The Worker

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Status: Finished  |  Genre: Poetry  |  House: Booksie Classic

Submitted: June 02, 2018

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Submitted: June 02, 2018



He’d a spark in his eye and a bounce in his stride

As he walked down the road with a bag at his side.

He was seventeen years on the day he left home

To find happiness henceforth the wide world to roam.


“Fare-thee-well my dear mother, someday I’ll return

With a pure loving wife and a fortune I’ll earn.

From endeavors of labor I never shall shirk;

For the sum of success is devotion to work.”


He was true to his word when he laid his first brick,

Soon he proved himself hardy, both sturdy and quick.

So affixed was his mind on the effort hereby

That he worked day and night till three years soon passed by.


“With the years I have spent making walls out of clay

I’ve but pennies to show at the end of the day.

Though the labor I love, some advancement I’ll take;

As a foreman perhaps my career I shall make.”


At his side were his tools and his shirt full of grime

As he walked up the stairs while the bell rang the time.

To the men in the office he offered his case

While through teeth clean and white they did smile at his face.


“You are far the best worker that ever we’ve seen

And for that five more pennies per day you shall glean.

But so steady a worker we can’t do without,

So keep up the good work till we give you a shout.”


Given heart by such praises that strengthened his pride

He redoubled his efforts to prove himself tried.

After seven such years now his heart felt a pain

As he pondered his life, giving pause once again.


“All my love has been given to shaping of stone,

But it’s time I no longer took bread all alone.

I am strong, I’ve some money, I’m loyal and true,

I’ll go down to the town for a woman to woo.”


From the brickyard he marched with a confident air.

He was muscled and handsome, his eyes bright and fair.

‘Twas a month till he won the best beauty in town;

In another he’d bought her a ring and a gown.


“I know happiness now that my life is complete.

 But if love gives us children, they surely must eat.

My dear wife, from henceforth I’ll be gone by the day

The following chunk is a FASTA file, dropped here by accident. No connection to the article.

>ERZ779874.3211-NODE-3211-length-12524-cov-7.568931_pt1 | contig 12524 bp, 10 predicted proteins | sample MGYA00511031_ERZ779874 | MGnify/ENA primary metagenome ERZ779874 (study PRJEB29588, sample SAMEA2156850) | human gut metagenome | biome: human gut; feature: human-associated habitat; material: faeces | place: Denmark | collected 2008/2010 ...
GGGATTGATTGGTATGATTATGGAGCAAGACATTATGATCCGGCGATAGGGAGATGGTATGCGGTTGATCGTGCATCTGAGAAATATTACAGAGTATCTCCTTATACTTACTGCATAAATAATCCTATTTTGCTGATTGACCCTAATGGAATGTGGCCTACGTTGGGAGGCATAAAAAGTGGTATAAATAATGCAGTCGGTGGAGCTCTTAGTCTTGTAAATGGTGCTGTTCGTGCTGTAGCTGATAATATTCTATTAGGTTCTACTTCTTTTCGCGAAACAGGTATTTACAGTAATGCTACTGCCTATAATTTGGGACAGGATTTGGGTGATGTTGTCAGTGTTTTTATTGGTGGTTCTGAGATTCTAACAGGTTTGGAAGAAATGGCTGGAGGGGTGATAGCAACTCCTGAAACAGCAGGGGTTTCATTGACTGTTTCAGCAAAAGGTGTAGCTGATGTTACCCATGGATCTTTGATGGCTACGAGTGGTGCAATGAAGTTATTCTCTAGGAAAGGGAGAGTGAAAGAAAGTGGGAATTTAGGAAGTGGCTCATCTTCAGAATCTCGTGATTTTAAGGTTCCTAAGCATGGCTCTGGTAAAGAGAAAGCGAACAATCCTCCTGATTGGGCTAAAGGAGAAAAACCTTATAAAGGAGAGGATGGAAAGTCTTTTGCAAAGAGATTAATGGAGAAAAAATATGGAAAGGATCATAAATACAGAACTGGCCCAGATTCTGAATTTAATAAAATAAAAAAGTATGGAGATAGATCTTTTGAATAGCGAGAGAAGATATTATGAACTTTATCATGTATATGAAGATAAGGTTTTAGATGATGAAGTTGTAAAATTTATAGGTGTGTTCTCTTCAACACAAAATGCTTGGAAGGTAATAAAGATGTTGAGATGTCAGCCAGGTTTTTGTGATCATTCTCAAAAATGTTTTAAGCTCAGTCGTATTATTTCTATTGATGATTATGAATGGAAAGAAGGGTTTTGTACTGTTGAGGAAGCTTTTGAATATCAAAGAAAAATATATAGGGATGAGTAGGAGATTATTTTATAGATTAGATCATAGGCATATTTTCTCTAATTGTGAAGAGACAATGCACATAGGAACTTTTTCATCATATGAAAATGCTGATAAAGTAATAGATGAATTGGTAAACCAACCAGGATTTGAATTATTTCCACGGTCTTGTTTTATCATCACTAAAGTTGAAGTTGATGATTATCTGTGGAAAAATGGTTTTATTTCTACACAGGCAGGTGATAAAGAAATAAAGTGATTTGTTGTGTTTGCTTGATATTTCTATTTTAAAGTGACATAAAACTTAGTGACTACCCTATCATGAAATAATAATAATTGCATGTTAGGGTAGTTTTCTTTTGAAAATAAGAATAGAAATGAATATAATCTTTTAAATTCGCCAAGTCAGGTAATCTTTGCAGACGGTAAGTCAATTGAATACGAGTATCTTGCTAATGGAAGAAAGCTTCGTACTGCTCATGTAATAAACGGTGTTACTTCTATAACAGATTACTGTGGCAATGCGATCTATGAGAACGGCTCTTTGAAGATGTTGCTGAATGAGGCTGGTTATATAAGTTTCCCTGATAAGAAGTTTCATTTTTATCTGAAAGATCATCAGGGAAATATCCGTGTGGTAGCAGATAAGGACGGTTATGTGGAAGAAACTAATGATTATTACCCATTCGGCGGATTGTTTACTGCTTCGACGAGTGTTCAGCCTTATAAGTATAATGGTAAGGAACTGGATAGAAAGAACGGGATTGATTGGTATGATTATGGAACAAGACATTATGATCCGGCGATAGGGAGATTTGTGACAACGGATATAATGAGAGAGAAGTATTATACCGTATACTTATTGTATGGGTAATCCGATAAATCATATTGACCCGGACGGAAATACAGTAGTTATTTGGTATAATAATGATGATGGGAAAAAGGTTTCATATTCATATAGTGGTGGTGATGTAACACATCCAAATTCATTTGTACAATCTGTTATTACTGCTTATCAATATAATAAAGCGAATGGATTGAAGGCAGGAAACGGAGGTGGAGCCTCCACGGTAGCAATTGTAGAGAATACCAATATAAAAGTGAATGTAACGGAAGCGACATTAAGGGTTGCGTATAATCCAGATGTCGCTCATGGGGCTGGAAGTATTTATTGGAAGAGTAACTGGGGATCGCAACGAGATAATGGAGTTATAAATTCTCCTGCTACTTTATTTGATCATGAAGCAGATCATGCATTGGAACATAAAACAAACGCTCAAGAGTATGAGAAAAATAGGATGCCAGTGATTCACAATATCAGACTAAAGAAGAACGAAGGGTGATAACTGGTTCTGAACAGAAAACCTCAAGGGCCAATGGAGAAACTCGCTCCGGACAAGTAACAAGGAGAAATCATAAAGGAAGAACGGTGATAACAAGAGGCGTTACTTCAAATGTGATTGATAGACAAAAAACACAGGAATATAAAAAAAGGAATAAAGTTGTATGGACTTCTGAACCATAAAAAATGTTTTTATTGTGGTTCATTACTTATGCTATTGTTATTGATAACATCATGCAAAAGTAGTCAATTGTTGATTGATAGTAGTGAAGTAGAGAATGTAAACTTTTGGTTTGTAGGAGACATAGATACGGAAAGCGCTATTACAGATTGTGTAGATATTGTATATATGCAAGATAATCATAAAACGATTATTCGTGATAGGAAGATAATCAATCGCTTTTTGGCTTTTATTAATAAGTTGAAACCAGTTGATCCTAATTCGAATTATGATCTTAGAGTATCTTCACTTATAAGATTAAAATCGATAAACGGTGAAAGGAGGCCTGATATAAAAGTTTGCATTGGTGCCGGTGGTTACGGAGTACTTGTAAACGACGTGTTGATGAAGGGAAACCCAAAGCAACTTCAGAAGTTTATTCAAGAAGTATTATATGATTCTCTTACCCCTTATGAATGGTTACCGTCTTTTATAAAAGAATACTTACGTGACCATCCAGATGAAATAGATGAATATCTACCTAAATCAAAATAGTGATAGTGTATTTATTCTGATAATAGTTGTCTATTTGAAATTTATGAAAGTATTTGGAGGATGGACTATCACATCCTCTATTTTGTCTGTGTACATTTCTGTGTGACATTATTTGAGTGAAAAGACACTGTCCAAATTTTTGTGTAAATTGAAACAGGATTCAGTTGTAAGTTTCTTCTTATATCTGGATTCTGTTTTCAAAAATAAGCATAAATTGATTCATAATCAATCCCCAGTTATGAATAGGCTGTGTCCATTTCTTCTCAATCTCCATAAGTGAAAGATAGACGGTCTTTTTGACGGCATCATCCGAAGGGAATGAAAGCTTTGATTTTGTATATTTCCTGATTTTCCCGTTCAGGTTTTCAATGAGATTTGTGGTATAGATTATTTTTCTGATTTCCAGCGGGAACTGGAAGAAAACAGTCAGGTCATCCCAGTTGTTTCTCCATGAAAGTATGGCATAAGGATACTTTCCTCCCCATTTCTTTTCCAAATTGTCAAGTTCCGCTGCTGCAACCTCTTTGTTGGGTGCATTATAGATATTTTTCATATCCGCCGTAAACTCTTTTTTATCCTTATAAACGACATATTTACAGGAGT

Twice as hard must I work now to garner more pay.”


Two more years in the ditches he made his employ,

Little time he had free, though he spent it in joy.

But his wife was not patient with time so hard-spent,

And she took herself off with a dandy new gent.


“I know not why I lost her for whom I grew rough,

But it seems that I labored not quite hard enough.

I did fail, but I’ll work evermore while I can,

And so prove to creation that I’m still a man.”


By the night in the brickyard, by day in the pit,

Losing track of the time, never pausing to sit,

Put he down entertaining pursuit of a goal,

For a dream but diluted his unyielding soul.


“I am better with each mighty swing of the pick,

More deserving whenever I lay a new brick.

All I am, all I know is in work to abide;

Someday God or some man will see how I have tried.”


Now his eyes held no spark and he strained for his sight,

While the sweat ran thin streams past a beard that was white.

Once more lifting the pick, he held trembling his side;

He had broke his old heart, and so digging he died.


“Had this one any family, some friends that he knew?

Even those who can tell us his name are but few.

Since no wife has come forth nor do children hold claim,

Push him into his ditch, buried cheap with no shame.”


As the earth he’d uncovered now covered him back,

No one saw how his face, under smudges of black,

Showed no longer the stress of a soul straining deep;

From his life without rest he’d forevermore sleep.


© Copyright 2018 John M. Broadhead. All rights reserved.

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